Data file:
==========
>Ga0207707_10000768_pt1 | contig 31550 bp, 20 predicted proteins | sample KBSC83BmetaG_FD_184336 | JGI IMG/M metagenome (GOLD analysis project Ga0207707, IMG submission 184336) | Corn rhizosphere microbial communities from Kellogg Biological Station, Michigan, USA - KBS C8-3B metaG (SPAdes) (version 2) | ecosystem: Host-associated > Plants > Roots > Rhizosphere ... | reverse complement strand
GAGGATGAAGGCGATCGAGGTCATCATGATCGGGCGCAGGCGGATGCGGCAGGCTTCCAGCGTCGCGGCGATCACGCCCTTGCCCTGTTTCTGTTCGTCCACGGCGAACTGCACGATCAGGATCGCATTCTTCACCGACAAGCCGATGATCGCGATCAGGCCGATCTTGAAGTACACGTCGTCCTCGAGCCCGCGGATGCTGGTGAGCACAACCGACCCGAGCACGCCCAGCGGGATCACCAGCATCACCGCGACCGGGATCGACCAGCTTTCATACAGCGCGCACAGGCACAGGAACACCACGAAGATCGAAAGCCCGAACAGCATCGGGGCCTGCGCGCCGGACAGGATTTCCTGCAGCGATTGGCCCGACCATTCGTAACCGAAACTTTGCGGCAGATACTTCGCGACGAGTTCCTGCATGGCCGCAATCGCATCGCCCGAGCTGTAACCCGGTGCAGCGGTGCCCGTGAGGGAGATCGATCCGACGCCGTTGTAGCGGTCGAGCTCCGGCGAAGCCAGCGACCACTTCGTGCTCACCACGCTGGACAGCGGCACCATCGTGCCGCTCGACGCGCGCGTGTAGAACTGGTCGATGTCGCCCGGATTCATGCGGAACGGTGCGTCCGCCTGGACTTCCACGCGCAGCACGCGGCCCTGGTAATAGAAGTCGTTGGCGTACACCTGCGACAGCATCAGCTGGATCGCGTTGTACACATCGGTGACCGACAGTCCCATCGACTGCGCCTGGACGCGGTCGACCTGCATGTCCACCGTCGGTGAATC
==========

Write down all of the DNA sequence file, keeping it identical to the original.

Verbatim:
>Ga0207707_10000768_pt1 | contig 31550 bp, 20 predicted proteins | sample KBSC83BmetaG_FD_184336 | JGI IMG/M metagenome (GOLD analysis project Ga0207707, IMG submission 184336) | Corn rhizosphere microbial communities from Kellogg Biological Station, Michigan, USA - KBS C8-3B metaG (SPAdes) (version 2) | ecosystem: Host-associated > Plants > Roots > Rhizosphere ... | reverse complement strand
GAGGATGAAGGCGATCGAGGTCATCATGATCGGGCGCAGGCGGATGCGGCAGGCTTCCAGCGTCGCGGCGATCACGCCCTTGCCCTGTTTCTGTTCGTCCACGGCGAACTGCACGATCAGGATCGCATTCTTCACCGACAAGCCGATGATCGCGATCAGGCCGATCTTGAAGTACACGTCGTCCTCGAGCCCGCGGATGCTGGTGAGCACAACCGACCCGAGCACGCCCAGCGGGATCACCAGCATCACCGCGACCGGGATCGACCAGCTTTCATACAGCGCGCACAGGCACAGGAACACCACGAAGATCGAAAGCCCGAACAGCATCGGGGCCTGCGCGCCGGACAGGATTTCCTGCAGCGATTGGCCCGACCATTCGTAACCGAAACTTTGCGGCAGATACTTCGCGACGAGTTCCTGCATGGCCGCAATCGCATCGCCCGAGCTGTAACCCGGTGCAGCGGTGCCCGTGAGGGAGATCGATCCGACGCCGTTGTAGCGGTCGAGCTCCGGCGAAGCCAGCGACCACTTCGTGCTCACCACGCTGGACAGCGGCACCATCGTGCCGCTCGACGCGCGCGTGTAGAACTGGTCGATGTCGCCCGGATTCATGCGGAACGGTGCGTCCGCCTGGACTTCCACGCGCAGCACGCGGCCCTGGTAATAGAAGTCGTTGGCGTACACCTGCGACAGCATCAGCTGGATCGCGTTGTACACATCGGTGACCGACAGTCCCATCGACTGCGCCTGGACGCGGTCGACCTGCATGTCCACCGTCGGTGAATC